To find this out, researchers at University College London asked 59 young people, ages 9 to 26, to guess the odds that particular bad things would happen to them. The list of 40 unfortunate events ranged from being seriously injured in a car crash to getting lice.

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Music Reviews
1:00 pm
Tue September 10, 2013

Bob Dylan's 'Self Portrait,' Now In Vivid Color

Bob Dylan in 1970, the year he released his 10th studio album, Self Portrait.
John Cohen Courtesy of the artist

Originally published on Tue September 10, 2013 1:36 pm

In the late 1960s, it wasn't just that Bob Dylan's music was eagerly anticipated — it was music that millions of people pored over: for pleasure, for confirmation of their own ideas, and for clues as to the state of mind of its creator. In this context, the double-album Self-Portrait arrived in 1970 with a resounding, moist flop. I don't mean it was a commercial flop; it sold well.

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Author Interviews
1:00 pm
Tue September 10, 2013

Woodrow Wilson Brought New Executive Style To The White House

Originally published on Tue September 10, 2013 3:41 pm

Woodrow Wilson, America's 28th president, left the White House in 1921 after serving two terms. But today he remains a divisive figure.

He's associated with a progressive income tax and the creation of the Federal Reserve. During his re-election bid, he campaigned on his efforts to keep us out of World War I, but in his second term, he led the country into that war, saying the U.S. had to make the world safe for democracy. The move ended America's isolationism and ushered in a new era of American military and foreign policy.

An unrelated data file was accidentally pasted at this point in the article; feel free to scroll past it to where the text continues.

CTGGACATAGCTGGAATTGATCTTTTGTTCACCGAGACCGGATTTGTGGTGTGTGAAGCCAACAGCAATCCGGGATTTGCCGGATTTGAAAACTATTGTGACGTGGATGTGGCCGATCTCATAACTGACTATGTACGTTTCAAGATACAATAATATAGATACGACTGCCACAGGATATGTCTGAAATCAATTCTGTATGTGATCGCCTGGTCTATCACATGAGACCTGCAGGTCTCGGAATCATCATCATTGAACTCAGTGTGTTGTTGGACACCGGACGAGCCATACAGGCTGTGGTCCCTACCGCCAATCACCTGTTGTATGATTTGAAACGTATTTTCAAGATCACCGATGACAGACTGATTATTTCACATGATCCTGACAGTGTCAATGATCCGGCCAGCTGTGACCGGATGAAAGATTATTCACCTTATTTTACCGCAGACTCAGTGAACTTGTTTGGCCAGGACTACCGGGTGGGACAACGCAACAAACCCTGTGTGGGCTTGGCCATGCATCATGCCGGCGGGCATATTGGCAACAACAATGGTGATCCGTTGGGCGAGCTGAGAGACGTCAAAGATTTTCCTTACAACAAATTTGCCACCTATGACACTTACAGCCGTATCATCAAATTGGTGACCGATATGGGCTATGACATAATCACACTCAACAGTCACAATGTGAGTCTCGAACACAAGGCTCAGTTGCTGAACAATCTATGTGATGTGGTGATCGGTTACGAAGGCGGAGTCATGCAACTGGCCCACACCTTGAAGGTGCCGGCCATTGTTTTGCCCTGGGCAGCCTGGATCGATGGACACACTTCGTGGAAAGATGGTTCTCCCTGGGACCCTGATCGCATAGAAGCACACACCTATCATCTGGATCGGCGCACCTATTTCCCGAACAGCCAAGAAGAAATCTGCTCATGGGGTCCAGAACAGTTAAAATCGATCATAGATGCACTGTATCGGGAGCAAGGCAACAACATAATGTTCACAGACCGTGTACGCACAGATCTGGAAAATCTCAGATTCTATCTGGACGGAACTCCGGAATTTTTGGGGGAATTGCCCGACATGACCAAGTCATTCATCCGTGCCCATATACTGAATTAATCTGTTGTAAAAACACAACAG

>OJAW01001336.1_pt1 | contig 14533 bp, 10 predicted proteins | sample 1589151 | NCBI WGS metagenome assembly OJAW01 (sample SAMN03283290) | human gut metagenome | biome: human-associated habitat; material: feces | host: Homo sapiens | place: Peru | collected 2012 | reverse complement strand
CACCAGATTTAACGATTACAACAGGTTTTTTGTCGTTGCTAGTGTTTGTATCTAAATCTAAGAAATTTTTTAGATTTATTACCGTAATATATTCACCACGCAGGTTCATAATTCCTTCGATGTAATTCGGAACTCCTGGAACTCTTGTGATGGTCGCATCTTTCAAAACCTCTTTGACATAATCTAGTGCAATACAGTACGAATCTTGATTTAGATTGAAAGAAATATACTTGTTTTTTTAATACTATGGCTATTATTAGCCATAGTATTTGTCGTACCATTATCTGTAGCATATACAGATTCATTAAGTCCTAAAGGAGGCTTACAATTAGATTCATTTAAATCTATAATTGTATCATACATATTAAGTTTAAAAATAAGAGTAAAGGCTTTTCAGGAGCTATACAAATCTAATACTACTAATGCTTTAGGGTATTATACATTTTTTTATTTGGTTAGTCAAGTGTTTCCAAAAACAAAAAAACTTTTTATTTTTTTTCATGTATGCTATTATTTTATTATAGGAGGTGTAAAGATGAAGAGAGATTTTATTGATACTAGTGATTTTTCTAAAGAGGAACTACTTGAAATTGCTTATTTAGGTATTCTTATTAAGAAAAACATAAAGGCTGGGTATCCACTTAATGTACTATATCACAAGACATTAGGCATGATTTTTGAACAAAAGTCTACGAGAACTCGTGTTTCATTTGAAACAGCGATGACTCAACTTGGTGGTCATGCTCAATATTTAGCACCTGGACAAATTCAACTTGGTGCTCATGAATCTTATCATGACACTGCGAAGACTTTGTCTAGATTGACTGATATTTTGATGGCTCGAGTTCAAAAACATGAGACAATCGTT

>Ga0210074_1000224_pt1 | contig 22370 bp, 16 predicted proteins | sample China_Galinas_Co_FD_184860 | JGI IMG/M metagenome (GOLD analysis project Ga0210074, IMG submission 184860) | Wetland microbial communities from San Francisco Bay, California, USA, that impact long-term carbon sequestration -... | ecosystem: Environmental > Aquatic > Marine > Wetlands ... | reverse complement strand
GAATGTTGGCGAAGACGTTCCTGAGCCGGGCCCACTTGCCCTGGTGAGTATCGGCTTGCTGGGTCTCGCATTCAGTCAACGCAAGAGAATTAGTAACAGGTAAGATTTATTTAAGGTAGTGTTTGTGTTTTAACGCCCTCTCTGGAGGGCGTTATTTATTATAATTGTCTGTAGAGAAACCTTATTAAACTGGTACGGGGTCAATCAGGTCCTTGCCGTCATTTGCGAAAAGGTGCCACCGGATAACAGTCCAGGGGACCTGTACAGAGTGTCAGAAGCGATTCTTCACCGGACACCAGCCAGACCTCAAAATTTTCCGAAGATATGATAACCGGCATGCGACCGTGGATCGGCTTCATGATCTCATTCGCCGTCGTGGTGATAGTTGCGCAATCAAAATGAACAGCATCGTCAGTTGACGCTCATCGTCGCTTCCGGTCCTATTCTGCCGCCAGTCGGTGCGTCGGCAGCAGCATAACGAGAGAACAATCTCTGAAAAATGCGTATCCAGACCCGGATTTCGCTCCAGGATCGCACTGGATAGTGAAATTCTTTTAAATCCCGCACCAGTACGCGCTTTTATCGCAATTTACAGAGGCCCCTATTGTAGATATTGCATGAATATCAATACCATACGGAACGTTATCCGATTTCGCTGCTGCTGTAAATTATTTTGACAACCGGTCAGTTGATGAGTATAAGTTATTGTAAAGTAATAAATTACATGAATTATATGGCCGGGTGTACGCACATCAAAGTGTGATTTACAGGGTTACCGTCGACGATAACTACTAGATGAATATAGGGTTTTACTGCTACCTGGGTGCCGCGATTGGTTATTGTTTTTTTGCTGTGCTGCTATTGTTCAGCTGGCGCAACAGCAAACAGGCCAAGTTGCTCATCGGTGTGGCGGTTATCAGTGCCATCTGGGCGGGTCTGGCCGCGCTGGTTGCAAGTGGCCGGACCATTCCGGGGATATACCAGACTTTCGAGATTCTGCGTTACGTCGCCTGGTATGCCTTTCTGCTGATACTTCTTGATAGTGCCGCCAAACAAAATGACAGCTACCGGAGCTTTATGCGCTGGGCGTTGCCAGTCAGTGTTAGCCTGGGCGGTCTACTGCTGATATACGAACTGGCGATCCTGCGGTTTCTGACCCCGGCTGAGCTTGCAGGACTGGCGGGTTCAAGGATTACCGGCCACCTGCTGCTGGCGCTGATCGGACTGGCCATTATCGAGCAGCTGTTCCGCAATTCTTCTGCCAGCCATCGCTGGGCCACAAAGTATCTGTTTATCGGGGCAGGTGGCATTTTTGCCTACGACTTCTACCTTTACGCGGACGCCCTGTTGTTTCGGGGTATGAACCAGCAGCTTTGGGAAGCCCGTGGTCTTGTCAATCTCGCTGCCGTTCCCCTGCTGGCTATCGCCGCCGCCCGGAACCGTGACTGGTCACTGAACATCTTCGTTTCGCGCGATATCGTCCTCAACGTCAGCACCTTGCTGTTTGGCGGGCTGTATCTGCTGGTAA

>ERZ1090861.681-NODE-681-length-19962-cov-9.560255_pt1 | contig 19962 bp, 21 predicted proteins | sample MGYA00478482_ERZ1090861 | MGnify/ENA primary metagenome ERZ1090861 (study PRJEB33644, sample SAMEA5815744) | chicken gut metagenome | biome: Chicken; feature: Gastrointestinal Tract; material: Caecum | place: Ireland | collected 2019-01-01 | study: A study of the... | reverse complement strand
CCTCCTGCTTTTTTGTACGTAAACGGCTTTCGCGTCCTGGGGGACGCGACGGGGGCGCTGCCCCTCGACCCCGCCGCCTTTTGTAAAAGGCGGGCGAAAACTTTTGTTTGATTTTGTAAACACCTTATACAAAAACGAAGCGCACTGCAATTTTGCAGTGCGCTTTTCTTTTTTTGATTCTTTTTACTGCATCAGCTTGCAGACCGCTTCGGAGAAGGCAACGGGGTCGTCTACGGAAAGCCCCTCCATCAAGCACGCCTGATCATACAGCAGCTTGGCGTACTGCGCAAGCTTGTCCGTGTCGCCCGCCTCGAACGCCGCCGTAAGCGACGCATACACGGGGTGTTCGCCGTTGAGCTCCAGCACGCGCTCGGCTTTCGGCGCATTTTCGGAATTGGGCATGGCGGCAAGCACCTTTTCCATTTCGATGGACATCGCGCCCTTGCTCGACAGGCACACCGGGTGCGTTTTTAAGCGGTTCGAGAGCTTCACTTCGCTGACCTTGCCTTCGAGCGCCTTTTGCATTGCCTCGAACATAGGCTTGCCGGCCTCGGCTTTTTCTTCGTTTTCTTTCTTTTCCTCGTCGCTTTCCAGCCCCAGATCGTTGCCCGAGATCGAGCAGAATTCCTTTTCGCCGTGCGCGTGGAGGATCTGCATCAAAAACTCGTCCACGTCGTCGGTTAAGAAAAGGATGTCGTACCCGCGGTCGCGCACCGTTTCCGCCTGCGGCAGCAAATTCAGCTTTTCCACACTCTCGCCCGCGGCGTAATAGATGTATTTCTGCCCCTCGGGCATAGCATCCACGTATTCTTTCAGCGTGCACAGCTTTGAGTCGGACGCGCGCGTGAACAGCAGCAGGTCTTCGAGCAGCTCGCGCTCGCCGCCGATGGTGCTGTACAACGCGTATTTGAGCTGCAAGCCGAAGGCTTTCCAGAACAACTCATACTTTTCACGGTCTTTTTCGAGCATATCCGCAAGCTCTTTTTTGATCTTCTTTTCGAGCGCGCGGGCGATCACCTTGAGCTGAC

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The Two-Way
1:00 pm
Tue September 10, 2013

Used-Car Impresario Cal Worthington Dies At Age 92

Cal Worthington, who was a bomber pilot during World War II, flew his own private plane later in life.
Carrie Kahn NPR

Originally published on Tue September 10, 2013 4:21 pm

Cal Worthington, a man whose used-car ads rose to the level of a cultural phenomenon, died Sunday at age 92. He was a fixture on televisions in California for decades, with zany sales pitches that drew both customers and fame.

"I will stand upon my head to beat all deals," was Worthington's slogan, "until my ears are turning red."

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The Salt
12:39 pm
Tue September 10, 2013

Photos: Enter A World Of Cupcake Sledding And Broccoli Lawns

Broccoli Mower: "Douglas stubbornly refused to accept his wife's opinion that he had let the lawn go too long without attention."
Christopher Boffoli Courtesy Workman Publishing

Originally published on Fri September 13, 2013 11:28 am

Lots of us play with our food. But for photographer Christopher Boffoli, it's become a full-time career.

Boffoli rose to fame a couple of years ago. You may have seen some of his photographs — amusing dioramas featuring miniature plastic figurines in dramatic settings crafted from food — when they went viral back in 2011. More than 200 such images — at least half of which, Boffoli says, have not been previously published — are collected in a new book, Big Appetites.